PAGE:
More recordings from Ivor Browne follow; this time Tommy in duet with John Kelly.  Both players are very comfortable with each other's settings here although there is the occasional deviation.  Tommy even manages to play along confidently on the Girl that broke my Heart in G minor using cross-fingering and melodic variations to accommodate B flat and F natural, notes that don't fall naturally under the fingers.  The first CD ends with out-takes from the Gael Linn session that produced the two sides released as 78 rpm records.  Reck's command of the tunes and instrument are supreme and any of these could easily have been released in 1957.  The technically challenging hornpipe The Independent shows Tommy's skill to great effect.  The final track reprises the pairing of Bonnie Kate and Miss McLeod's heard earlier in duet with John Kelly but here in settings that fit Reck's tight fingering style perfectly.  A different take including The Fermoy Lasses was released on 78.

The second CD is devoted to a recording made in 1960 by Sean Reid and Peter O'Loughlin.  At that time Tommy lived in Walkinstown, then a fairly new suburb of Dublin of tree lined avenues and tidy terraces of houses.  In the late 1960s as Na Piobairi Uilleann was being established, Brendan Breathnach was keen to circulate examples of good players among the slowly growing number of new pipers starting to emerge and the "Walkinstown tape" as it became known was circulated widely, copied and recopied over the years, resulting in various versions in different orders, with odd bits cut from top or bottom of tracks.  It is therefore, very pleasing to have this recording recreated using early versions of the tape, including Sean's and Peter's own copies.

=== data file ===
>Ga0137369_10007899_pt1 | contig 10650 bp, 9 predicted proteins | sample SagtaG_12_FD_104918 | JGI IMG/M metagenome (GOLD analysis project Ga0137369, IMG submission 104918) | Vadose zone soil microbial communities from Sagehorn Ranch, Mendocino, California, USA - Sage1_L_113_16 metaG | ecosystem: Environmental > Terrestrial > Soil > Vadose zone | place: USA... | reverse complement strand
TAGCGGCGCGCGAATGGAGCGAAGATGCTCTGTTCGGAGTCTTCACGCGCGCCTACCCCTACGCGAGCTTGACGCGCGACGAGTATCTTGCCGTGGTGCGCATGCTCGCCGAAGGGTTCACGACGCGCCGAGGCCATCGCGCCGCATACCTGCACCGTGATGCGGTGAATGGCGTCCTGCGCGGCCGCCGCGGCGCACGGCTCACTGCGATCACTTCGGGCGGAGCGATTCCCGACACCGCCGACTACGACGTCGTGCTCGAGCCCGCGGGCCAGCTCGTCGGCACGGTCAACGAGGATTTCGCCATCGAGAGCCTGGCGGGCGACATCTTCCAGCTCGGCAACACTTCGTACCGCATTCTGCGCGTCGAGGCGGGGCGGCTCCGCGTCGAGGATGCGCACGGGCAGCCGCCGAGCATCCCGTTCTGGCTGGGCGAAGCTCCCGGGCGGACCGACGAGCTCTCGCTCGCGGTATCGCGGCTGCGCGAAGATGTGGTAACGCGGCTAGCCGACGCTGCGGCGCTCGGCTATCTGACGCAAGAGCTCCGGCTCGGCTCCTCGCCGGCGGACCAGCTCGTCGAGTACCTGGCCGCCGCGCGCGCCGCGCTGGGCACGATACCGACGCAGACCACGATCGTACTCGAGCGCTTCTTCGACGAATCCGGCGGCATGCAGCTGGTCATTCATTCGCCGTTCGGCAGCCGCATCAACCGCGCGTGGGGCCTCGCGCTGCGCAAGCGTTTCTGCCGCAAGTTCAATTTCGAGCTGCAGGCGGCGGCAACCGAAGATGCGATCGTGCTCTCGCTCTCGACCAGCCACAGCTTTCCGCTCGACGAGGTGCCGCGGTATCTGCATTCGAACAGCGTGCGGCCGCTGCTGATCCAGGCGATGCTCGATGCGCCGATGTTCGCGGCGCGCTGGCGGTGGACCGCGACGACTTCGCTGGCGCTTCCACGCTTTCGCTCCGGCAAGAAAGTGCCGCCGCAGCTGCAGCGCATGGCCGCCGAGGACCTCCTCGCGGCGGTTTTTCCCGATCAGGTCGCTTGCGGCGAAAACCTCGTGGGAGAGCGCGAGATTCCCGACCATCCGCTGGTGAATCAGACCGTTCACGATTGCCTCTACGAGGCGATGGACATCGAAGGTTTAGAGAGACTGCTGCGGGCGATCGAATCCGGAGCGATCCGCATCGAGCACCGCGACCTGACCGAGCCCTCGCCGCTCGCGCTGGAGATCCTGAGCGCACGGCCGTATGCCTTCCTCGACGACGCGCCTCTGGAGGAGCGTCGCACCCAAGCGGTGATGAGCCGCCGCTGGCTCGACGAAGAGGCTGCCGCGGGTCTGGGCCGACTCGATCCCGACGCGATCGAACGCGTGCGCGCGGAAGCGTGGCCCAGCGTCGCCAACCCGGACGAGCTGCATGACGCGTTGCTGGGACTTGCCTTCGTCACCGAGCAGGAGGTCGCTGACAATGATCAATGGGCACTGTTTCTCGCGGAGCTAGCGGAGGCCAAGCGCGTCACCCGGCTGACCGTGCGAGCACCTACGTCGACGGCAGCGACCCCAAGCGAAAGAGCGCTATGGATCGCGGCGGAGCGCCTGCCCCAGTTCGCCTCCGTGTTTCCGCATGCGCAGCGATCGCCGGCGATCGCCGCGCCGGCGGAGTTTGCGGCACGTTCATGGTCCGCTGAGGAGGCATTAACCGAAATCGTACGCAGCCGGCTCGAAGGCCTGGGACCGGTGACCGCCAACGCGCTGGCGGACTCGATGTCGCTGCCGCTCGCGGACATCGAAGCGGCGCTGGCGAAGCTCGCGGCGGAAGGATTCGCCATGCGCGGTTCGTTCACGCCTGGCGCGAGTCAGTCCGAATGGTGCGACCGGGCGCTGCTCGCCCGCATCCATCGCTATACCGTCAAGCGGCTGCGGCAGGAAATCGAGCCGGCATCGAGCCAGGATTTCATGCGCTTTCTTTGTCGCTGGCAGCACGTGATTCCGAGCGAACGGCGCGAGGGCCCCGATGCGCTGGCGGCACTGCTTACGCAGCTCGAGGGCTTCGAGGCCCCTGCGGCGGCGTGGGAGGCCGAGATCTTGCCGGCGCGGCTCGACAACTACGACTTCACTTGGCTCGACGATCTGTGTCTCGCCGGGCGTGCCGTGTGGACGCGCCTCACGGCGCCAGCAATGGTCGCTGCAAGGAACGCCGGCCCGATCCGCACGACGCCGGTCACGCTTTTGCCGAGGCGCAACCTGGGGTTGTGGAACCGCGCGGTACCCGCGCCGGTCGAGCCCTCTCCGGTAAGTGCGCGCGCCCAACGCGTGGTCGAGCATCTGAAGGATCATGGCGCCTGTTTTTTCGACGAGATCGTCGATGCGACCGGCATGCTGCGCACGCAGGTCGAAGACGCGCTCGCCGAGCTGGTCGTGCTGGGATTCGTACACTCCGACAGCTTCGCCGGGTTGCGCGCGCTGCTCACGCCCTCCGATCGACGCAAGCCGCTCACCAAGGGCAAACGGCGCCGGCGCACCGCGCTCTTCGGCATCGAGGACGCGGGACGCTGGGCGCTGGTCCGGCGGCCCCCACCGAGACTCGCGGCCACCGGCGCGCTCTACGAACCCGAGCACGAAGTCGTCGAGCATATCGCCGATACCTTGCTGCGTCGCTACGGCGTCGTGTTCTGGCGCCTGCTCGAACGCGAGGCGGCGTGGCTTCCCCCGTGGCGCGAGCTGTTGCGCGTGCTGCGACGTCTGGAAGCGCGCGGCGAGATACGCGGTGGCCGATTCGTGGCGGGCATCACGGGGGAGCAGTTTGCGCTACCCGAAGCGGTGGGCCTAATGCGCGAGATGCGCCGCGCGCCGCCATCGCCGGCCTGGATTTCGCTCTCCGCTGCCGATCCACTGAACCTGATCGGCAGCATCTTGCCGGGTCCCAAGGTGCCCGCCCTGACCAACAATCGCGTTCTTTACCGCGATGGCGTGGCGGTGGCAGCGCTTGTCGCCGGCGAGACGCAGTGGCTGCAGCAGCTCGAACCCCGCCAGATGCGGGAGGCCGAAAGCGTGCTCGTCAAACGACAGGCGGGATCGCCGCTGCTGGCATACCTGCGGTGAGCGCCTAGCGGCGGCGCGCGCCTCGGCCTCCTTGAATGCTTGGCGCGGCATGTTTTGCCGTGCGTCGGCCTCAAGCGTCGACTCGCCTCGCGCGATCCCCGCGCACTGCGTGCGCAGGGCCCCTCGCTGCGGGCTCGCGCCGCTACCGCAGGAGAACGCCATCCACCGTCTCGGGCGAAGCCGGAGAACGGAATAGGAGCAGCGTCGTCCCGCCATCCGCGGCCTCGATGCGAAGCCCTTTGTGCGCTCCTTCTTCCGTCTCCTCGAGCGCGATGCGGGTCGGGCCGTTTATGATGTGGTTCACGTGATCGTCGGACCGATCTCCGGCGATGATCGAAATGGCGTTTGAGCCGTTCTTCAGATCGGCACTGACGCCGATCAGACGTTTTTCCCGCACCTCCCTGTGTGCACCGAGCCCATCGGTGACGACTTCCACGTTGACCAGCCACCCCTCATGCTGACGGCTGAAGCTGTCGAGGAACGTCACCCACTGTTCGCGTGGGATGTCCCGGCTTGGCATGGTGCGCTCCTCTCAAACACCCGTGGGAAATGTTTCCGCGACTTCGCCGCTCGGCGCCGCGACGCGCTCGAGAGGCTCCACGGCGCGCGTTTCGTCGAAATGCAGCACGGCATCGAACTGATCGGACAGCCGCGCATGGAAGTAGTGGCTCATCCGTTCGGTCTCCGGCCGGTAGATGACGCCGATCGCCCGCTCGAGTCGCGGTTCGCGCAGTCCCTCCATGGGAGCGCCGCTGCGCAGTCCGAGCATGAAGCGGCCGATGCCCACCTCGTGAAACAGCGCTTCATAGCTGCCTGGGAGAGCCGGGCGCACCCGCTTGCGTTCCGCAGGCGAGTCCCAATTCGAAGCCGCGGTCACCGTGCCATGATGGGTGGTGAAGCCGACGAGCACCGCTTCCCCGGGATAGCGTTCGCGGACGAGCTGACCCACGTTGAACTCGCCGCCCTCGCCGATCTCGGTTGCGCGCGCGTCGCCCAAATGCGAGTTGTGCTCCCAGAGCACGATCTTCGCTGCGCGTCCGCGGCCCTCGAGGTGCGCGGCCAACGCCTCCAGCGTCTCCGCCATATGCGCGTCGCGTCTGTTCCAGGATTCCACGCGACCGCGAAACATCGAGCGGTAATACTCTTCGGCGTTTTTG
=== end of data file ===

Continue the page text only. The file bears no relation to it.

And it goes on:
This tape showcases once again the skill and creativity of Tommy Reck's playing as well as demonstrating what a fabulous sound he was able to produce from the Kenna set.  Starting with a couple of slow airs, Tommy plays an interesting version of the big reel The Bucks of Oranmore combining elements of the third and fourth parts to create a 4 part setting.  Tommy follows that with Clancy's Fancy played in three different keys.  This tunes sounds like it's related to The Mason's Apron, and Reck gives a wonderful display of technique as he moves from A major through G to D major.